Part two of a series in which I got back and examine old github projects. Today’s victim is PusheenScreensaver.
PusheenScreensaver was a class project for my 2D Graphics class. It features our furry friend, Pusheen, strolling back and forth along the bottom of the screen. Every once in a while she will take some action, or change direction. If she bumps into the side of the screen, she turns around. I was so proud of it I gave it as a gift to my girlfriend at the time. For a while we both used it, but after we broke up I got rid of it :/
The code, however, remains!
I remove it. The code continues to run.
I find my choice of breaking out the framing to a separate class strange. I could have moved the
main method into
Pusheen.java and it wouldn’t have changed anything.
I do so. The code continues to run. We are down to two classes. I rewrite the readme.
I’m also not sure why I made
c a global static variable. I move it into the
I, at one point, apparently ran into a windows bug where I had to keep track of every mouse movement in some global variable.
Why didn’t I use brackets around
Did I think I was cool or something?
Dear god, why??
I hope my readers can forgive me.
My ex actually found an interesting bug in the code after years of usage. Pusheen can obviously only move across the screen a fixed number of pixels at a time, but when I tested it I felt like moving one pixel at a time was too slow, and two pixels at a time was too fast. What I ended up doing was making
speed a double, and setting it to
1.2. I also made
pos (the position) a float, and when I rendered Pusheen to the screen I would just cast the
pos double to an int. This meant that in practice, Pusheen moved forward one pixel at a time, but every 5 frames moved forward two pixels, making her appear to have a speed of 1.2 pixels pre frame.
Now here’s where it starts getting tricky.
pos is a double, but when I render Pusheen I cast it to an int. So, I reasoned, when I check if Pusheen is about to go out of bounds, I should cast it to an int. This means that if, for example, the width of the screen is 100,
speed = 1.2 as previously discussed, and
pos = 99.7, I will check that
(int)(pos + speed) > width, which will be false, since
(int)(99.7 + 1.2) > 100 => (int)(100.9) > 100 => 100 > 100 => False. So I will allow the update to happen, and now
pos becomes 100.9 . We render the scene and everything is fine. Now jump through the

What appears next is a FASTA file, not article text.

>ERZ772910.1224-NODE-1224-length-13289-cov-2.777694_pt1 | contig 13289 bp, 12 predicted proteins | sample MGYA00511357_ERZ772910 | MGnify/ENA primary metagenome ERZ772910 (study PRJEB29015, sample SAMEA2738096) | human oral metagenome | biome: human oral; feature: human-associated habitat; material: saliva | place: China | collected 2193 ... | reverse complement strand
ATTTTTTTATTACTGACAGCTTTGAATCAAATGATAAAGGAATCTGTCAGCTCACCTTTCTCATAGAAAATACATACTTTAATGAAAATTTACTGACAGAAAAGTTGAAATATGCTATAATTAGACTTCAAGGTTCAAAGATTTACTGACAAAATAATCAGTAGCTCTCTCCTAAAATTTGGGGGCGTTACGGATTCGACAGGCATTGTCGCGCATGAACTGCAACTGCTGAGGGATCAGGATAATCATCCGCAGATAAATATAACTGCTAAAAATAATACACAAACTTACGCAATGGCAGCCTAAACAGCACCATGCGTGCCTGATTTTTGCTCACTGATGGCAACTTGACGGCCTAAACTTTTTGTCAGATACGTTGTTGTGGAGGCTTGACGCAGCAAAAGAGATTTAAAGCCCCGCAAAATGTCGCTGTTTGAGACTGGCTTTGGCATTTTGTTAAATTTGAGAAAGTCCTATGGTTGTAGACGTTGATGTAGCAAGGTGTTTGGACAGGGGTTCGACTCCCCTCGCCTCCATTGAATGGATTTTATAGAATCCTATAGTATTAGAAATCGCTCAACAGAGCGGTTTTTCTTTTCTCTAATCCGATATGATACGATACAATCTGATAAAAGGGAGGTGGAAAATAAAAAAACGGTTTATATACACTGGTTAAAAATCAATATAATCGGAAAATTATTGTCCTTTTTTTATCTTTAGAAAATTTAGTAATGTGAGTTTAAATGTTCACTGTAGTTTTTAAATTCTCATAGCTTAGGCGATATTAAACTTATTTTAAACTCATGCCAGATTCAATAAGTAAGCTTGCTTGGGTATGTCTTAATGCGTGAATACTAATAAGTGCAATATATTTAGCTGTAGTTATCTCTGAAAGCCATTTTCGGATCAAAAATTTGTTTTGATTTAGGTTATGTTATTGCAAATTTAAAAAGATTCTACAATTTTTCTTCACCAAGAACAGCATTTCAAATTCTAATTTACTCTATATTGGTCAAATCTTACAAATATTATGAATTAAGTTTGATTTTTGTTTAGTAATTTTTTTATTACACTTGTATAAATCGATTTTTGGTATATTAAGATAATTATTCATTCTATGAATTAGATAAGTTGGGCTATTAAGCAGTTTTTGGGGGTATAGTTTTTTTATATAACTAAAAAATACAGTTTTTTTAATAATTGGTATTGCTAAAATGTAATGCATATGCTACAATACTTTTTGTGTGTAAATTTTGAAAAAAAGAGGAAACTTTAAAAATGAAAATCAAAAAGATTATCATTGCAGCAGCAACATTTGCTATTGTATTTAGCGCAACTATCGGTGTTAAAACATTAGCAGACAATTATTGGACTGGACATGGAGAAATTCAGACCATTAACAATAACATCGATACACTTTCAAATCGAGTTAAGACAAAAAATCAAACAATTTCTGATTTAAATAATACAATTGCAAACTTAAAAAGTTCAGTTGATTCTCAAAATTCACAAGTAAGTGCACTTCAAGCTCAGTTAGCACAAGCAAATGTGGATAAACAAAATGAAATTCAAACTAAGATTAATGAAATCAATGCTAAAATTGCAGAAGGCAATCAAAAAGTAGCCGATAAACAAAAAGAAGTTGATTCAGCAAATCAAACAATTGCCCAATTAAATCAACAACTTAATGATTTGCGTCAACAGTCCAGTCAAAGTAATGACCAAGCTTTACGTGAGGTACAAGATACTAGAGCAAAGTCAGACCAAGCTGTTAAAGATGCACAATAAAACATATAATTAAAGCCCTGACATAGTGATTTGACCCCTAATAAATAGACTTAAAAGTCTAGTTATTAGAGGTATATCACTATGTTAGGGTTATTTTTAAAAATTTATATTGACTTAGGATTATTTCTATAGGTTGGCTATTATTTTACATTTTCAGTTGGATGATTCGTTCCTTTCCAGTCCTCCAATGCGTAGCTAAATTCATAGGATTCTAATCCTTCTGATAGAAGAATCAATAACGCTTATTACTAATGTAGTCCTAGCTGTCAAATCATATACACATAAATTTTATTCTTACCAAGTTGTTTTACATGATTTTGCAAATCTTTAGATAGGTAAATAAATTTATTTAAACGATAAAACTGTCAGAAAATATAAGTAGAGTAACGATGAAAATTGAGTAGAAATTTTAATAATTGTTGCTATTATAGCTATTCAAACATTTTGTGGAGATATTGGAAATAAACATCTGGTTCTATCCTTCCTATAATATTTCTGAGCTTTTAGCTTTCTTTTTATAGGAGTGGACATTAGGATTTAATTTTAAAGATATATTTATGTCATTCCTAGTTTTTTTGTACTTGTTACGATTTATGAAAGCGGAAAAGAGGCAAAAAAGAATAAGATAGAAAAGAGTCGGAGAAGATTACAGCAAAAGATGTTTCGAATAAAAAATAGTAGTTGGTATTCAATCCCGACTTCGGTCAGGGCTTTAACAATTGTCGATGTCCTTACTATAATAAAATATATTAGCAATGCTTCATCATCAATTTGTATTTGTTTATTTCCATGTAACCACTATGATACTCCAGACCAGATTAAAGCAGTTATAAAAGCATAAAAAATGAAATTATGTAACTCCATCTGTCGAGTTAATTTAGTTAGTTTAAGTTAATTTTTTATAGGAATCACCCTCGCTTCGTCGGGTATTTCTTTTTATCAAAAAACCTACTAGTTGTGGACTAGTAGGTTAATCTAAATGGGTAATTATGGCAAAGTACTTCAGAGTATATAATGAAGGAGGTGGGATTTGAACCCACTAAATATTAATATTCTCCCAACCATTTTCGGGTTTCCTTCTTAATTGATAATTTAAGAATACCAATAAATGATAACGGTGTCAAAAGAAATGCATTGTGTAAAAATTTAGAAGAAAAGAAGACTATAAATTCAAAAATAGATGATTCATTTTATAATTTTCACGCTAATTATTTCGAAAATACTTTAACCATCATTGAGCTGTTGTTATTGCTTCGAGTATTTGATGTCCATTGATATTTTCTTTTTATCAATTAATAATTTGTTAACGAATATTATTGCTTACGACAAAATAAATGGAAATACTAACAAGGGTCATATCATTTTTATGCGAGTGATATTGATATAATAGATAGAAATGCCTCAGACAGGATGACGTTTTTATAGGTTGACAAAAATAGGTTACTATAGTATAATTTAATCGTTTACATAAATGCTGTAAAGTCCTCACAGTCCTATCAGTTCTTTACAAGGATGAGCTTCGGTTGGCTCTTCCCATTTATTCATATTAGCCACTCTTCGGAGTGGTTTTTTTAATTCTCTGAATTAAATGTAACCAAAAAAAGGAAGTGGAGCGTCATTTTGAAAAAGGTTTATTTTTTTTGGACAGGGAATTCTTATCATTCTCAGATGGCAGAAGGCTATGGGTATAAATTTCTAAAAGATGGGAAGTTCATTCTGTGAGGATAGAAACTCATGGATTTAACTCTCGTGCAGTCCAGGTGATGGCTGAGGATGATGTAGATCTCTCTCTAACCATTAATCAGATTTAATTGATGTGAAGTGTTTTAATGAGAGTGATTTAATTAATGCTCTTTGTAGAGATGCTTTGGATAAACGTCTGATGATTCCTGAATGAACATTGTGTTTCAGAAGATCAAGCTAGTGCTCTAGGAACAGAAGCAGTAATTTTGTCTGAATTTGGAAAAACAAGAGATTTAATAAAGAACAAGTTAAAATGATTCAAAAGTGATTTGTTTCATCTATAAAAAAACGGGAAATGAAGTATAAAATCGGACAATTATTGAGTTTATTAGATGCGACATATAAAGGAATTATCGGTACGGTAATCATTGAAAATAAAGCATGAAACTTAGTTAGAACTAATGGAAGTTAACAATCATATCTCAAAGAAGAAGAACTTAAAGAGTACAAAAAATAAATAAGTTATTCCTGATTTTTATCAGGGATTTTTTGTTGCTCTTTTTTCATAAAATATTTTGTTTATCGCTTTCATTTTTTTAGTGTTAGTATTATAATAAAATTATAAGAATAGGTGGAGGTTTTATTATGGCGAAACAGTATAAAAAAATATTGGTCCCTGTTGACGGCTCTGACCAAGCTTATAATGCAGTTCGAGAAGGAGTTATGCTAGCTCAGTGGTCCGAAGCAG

updateVars method again. This time, it just so happens that while Pusheen is out here at the edge of her world, the
flipChance random double happens to be generated below the
flipThreshold, and the global
flipped variable is set to
true, meaning that Pusheen is now going to be traversing back across the screen. But! But we continue into the ‘off the screen’ check.
(int)(100.9 + 1.2) > 100 => True, so we negate the
flipped variable again. And because I, when I coded this, assumed that
flipped would always be in the correct state, I didn’t have any checks to make sure that
flipped was becoming
true, I just set
flipped = !flipped; Now we once again add 1.2 to
false) and now
pos = 102.1. Go through
updateVars again, the ‘off the screen’ branch is triggered,
flipped gets set to
true, but it’s too late! We subtract
pos to get
100.9, we render Pusheen facing the opposite direction, and on the next
updateVars we negate
flipped, add 1.2 to
pos, and render Pusheen flipped again. Pusheen now gets stuck flipping back and forth at the very edge of the screen.
This bug has a very low chance of happening. The flip threshold is
.008, so only one of about every hundred frames does Pusheen flip. Pusheen needs to flip while she happens to have a
pos that is greater than the width of the screen, but less than the width of the screen plus one. This bug is so rare I never once encountered it, but my ex used it for long enough that she happened to run into it.
It was still poorly written code though. I was thinking about how if I did this again I wouldn’t use any mutable state - I’d try and do it in a very functional way. I don’t think it would be all that hard to recreate this in elm (but then it wouldn’t be a screensaver!)